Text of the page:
17. It is determined, improbably, that it is not possible to rebuild the teleporter without Reed’s help. This, despite the fact that we saw the many iterations of plans and technical diagrams that were produced when the previous transporter was made, plus the fact that, you know, he’s an 18-year-old kid and America presumably has plenty of adult engineers who can remake things that have already been made once before.

18. But no Reed, no teleporter, and although the FBI, CIA, and NSA have picked up traces of him here and there, they’ve never been able to pin him down. And so, unable to track down an untrained teen, the U.S. government—which, again, has many highly specialized employees—finds itself in need of someone versed in “pattern recognition.” (I told you this would come up again!) So they ask Sue to find Reed, which she does by figuring out that his email server is a variant on “Captain Nemo.” (See? That early meet-cute scene was packed with important information.)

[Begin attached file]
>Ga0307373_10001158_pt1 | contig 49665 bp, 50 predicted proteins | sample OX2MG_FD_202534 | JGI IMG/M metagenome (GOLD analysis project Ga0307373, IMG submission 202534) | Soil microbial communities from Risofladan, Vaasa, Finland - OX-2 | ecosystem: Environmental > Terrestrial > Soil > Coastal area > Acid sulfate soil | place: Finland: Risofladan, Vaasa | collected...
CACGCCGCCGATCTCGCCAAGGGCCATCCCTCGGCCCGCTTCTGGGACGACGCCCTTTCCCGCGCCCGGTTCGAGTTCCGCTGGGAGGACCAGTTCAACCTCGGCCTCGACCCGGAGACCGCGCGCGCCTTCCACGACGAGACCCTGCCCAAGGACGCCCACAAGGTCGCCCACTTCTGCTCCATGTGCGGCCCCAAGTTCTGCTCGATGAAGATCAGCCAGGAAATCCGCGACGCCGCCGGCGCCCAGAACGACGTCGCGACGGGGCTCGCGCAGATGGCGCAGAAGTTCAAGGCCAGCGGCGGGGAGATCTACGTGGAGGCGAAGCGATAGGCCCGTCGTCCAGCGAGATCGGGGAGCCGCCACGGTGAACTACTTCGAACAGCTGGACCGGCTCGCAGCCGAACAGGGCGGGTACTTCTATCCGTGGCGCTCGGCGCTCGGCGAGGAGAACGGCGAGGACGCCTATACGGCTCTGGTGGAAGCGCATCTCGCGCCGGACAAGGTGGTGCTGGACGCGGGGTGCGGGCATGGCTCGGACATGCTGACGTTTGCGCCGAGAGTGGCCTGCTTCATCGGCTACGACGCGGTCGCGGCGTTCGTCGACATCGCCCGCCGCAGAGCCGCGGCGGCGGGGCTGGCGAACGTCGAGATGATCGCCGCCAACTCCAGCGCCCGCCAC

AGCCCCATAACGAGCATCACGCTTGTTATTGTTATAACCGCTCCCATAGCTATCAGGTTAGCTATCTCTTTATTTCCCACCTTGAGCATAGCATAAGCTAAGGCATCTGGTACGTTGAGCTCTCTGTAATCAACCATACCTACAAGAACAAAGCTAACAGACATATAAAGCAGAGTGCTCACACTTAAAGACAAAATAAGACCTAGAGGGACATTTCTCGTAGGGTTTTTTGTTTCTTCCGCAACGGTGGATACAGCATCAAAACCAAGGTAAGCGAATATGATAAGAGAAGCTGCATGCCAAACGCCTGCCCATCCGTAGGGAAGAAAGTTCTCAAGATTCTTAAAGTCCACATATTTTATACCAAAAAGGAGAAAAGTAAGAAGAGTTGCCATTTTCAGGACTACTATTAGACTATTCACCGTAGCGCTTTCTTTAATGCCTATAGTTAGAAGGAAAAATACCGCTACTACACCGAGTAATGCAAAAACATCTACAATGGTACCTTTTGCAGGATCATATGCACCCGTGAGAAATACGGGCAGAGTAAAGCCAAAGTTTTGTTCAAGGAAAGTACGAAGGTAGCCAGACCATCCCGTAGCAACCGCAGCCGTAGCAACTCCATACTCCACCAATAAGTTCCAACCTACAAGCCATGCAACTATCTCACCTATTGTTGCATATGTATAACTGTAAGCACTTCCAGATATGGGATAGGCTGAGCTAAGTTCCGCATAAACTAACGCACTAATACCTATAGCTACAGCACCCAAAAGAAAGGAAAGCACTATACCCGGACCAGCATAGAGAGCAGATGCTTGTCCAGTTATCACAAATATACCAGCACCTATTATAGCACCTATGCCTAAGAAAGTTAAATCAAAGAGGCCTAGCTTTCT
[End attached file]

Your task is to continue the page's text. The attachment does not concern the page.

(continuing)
19. They find Reed in South America and bring him back to Area 57, Ben punching him unconscious in the process. (Reed: “You were my best friend.” Ben: “I’m not your friend. You turned me into something else.”) Reed feels very bad about everything that’s happened. He asks Sue, “ Do you ever wonder what life would have been like if you hadn’t come to the science fair that day?” Heartbreakingly, Sue does not give the obvious answer: “No, but I wonder what life would have been like if you assholes hadn’t drunk-driven our teleporter into another dimension.”

20. With Reed back, they build a new inter-dimensional teleporter and send a squad of soldiers back to the other-dimension planet. There, they encounter a weak, limping figure in a cloak whom they bring back to Earth. Yes, it’s Victor. Yes, he’s now Doctor Doom. No, he doesn’t have his classically cool battleship-gray riveted armor. Instead, the green goo has fused his spacesuit to his body, giving him a more zombie-skeleton-lich aesthetic. But, yes, he was faking his infirmity and it was (unsurprisingly) a very bad idea to bring him back to Earth.